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Chateau Beauregard Pomerol 2000
By the middle of the 8th century the property had been inherited by Jérome de Chaussade de Chandos. Beauregard was not the main residence of this gentleman, who had a larger estate at Rauzan in the Entre-Deux-Mers, but his son Luc-Jermé did live here from 1755 to 1769, and it is at this period that the land was transformed from polyculture to viticulture. In 1741, according to Enjalbert, there were two journeaux of vines at Beauregard; by the revolution there were 18 (6.3 hectares). Luc-Jermé Chaussade was a friend of Jacques Kanon (of what was to become Canon in Saint-Emilion) and shared his enthusiasm for the new fashion of serious vineyard husbandry. In his hands Beauregard became one of the first of the Pomerol estates to be vinously expanded. By the time the Revolutionary Convention abolished primogeniture in 1793 Luc-Jermé had been succeeded by his son Jermé, a young man who had three sisters. Seeing his inheritance about to be quartered he put his share of Beauregard up for sale and persuaded his sisters to do likewise. It fetched 110,000 livres (a high price, justified only on the grounds of the reputation of the wine) on 3rd July 1793 and passed into the hands of Bonaventure Berthomieux. Despite his somewhat Italian christian name Berthomieux was a prominent and wealthy citizen of a well-established Saint-Emilion family He was a merchant who dealt in grain as well as wine, and he looked after his brother's estate in Fronsac as well as his own. In 1854 Beauregard was sold to M. Durand-Desgranges. Restoration was swift. Durand-Desgranges, a local courtier (broker), replanted the vineyard, extended it to 14 hectares, and by the second edition of Cocks and Féret in 1868 had raised its eminence to 13th place in the Pomerol hierarchy. The Durand-Desgranges family remained at Beauregard until 1920. After a brief interregnum in the hands of the brothers Chavaroche the estate was acquired by a local lawyer, M. Brulé, on behalf of his god-daughter Henriette Giraud in 1922. Henriette's father was Savinien Giraud, owner of Thotanoy and she was wedded to Raymond Clauzel of the family which owned Château La Tour de Mons in Soussans. The four children remained owners of Château Beauregard until March 1991 when they sold the estate and today it is owned by Foncier Vignobles.
A source of exceptionally sensual and glamorous red wines, Pomerol is actually a rather small appellation in an unassuming countryside. It sits on a plateau immediately northeast of the city of Libourne on the right bank of the Dordogne River. Pomerol and St-Émilion are the stars of what is referred to as Right Bank Bordeaux: Merlot-dominant red blends completed by various amounts of Cabernet Franc or Cabernet Sauvignon. While Pomerol has no official classification system, its best wines are some of the world’s most sought after.
Historically Pomerol attached itself to the larger and more picturesque neighboring region of St-Émilion until the late 1800s when discerning French consumers began to recognize the quality and distinction of Pomerol on its own. Its popularity spread to northern Europe in the early 1900s.
After some notable vintages of the 1940s, the Pomerol producer, Petrus, began to achieve great international attention and brought widespread recognition to the appellation. Its subsequent distribution by the successful Libourne merchant, Jean-Pierre Mouiex, magnified Pomerol's fame after the Second World War.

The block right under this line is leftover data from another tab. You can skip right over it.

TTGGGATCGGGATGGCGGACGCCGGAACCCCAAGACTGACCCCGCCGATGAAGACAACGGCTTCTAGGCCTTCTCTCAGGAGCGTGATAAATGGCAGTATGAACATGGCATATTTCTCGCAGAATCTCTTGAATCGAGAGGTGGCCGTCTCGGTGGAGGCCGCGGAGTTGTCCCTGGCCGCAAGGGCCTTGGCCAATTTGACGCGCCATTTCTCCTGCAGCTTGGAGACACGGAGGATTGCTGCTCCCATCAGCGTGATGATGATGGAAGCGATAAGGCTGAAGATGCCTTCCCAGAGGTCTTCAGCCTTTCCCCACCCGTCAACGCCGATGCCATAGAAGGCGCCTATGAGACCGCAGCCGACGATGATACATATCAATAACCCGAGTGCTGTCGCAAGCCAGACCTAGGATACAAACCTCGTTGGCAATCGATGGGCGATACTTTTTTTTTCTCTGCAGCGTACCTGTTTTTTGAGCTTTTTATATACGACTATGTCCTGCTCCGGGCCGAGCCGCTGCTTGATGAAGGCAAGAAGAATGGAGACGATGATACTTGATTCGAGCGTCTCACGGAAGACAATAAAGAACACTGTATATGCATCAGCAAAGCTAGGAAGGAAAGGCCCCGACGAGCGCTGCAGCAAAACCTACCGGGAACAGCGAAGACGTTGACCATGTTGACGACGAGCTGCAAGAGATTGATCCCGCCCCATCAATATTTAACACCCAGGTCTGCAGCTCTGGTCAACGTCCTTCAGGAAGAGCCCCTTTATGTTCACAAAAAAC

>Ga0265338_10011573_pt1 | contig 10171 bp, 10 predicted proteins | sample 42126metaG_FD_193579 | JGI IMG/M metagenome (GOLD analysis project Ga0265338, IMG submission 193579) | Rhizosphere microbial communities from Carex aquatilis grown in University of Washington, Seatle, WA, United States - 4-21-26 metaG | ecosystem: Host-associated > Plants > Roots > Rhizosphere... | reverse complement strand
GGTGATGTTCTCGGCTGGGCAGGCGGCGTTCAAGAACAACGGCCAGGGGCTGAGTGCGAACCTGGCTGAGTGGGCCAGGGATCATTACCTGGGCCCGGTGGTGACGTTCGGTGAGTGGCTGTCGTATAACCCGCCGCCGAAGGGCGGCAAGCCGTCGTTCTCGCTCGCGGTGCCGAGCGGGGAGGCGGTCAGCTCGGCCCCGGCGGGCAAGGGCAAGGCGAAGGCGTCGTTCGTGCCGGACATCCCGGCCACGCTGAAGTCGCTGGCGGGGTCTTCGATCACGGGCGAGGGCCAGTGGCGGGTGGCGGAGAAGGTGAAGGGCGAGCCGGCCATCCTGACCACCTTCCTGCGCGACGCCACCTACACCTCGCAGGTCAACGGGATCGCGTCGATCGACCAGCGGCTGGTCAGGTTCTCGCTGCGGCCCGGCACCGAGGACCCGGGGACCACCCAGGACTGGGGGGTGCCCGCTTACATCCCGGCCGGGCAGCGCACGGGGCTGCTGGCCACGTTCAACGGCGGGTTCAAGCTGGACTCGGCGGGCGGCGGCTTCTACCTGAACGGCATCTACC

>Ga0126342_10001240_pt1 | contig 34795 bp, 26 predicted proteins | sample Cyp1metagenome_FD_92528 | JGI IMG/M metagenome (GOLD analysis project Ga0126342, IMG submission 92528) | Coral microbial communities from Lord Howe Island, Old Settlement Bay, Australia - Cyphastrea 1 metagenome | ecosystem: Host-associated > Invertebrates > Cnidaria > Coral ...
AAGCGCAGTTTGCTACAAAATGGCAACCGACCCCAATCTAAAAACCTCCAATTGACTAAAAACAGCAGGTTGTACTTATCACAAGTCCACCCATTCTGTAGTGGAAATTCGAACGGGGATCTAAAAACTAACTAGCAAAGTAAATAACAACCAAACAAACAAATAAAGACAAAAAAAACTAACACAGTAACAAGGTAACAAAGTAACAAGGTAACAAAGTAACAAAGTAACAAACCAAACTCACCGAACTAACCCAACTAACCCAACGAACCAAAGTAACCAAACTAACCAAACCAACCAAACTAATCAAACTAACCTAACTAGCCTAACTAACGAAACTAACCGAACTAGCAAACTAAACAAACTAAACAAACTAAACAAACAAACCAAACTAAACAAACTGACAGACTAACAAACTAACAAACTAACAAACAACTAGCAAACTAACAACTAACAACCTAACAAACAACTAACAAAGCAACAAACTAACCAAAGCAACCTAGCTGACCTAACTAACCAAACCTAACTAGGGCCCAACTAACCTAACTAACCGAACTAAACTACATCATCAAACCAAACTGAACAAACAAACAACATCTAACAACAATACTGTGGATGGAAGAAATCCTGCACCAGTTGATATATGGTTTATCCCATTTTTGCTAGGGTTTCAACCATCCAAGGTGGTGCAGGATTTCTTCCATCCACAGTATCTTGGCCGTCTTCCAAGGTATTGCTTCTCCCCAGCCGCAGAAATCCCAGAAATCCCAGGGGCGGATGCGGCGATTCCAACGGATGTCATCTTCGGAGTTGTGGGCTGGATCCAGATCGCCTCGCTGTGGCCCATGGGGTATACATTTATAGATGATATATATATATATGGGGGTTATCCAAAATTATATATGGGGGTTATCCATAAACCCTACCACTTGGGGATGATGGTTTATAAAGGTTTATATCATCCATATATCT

Perfect for Merlot, the soils of Pomerol—clay on top of well-drained subsoil—help to create wines capable of displaying an unprecedented concentration of color and flavor.
The best Pomerol wines will be intensely hued, with qualities of fresh wild berries, dried fig or concentrated black plum preserves. Aromas may be of forest floor, sifted cocoa powder, anise, exotic spice or toasted sugar and will have a silky, smooth but intense texture.
One of the world’s most classic and popular styles of red wine, Bordeaux-inspired blends have spread from their homeland in France to nearly every corner of the New World, especially in California, Washington and Australia. Typically based on either Cabernet Sauvignon or Merlot and supported by Cabernet Franc, Malbec and Petit Verdot, these are sometimes referred to in the US as “Meritage” blends. In Bordeaux itself, Cabernet Sauvignon dominates in wines from the Left Bank of the Gironde River, while the Right Bank focuses on Merlot. Often, blends from outside the region are classified as being inspired by one or the other.
In the Glass
Cabernet-based, Left-Bank-styled wines are typically more tannic and structured, while Merlot-based wines modeled after the Right Bank are softer and suppler. Cabernet Franc can add herbal notes, while Malbec and Petit Verdot contribute color and structure. Wines from Bordeaux lean towards a highly structured and earthy style whereas New World areas (as in the ones named above) tend to produce bold and fruit-forward blends. Either way, Bordeaux red blends generally have aromas and flavors of black currant, cedar, plum, graphite, and violet, with more red fruit flavors when Merlot makes up a high proportion of the blend.
Since Bordeaux red blends are often quite structured and tannic, they pair best with hearty, flavorful and fatty meat dishes. Any type of steak makes for a classic pairing. Equally welcome with these wines would be beef brisket, pot roast, braised lamb or smoked duck.
While the region of Bordeaux is limited to a select few approved grape varieties in specified percentages, the New World is free to experiment. Bordeaux blends in California may include equal amounts of Cabernet Franc and Malbec, for example. Occassionally a winemaker might add a small percentage of a non-Bordeaux variety, such as Syrah or Petite Sirah for a desired result.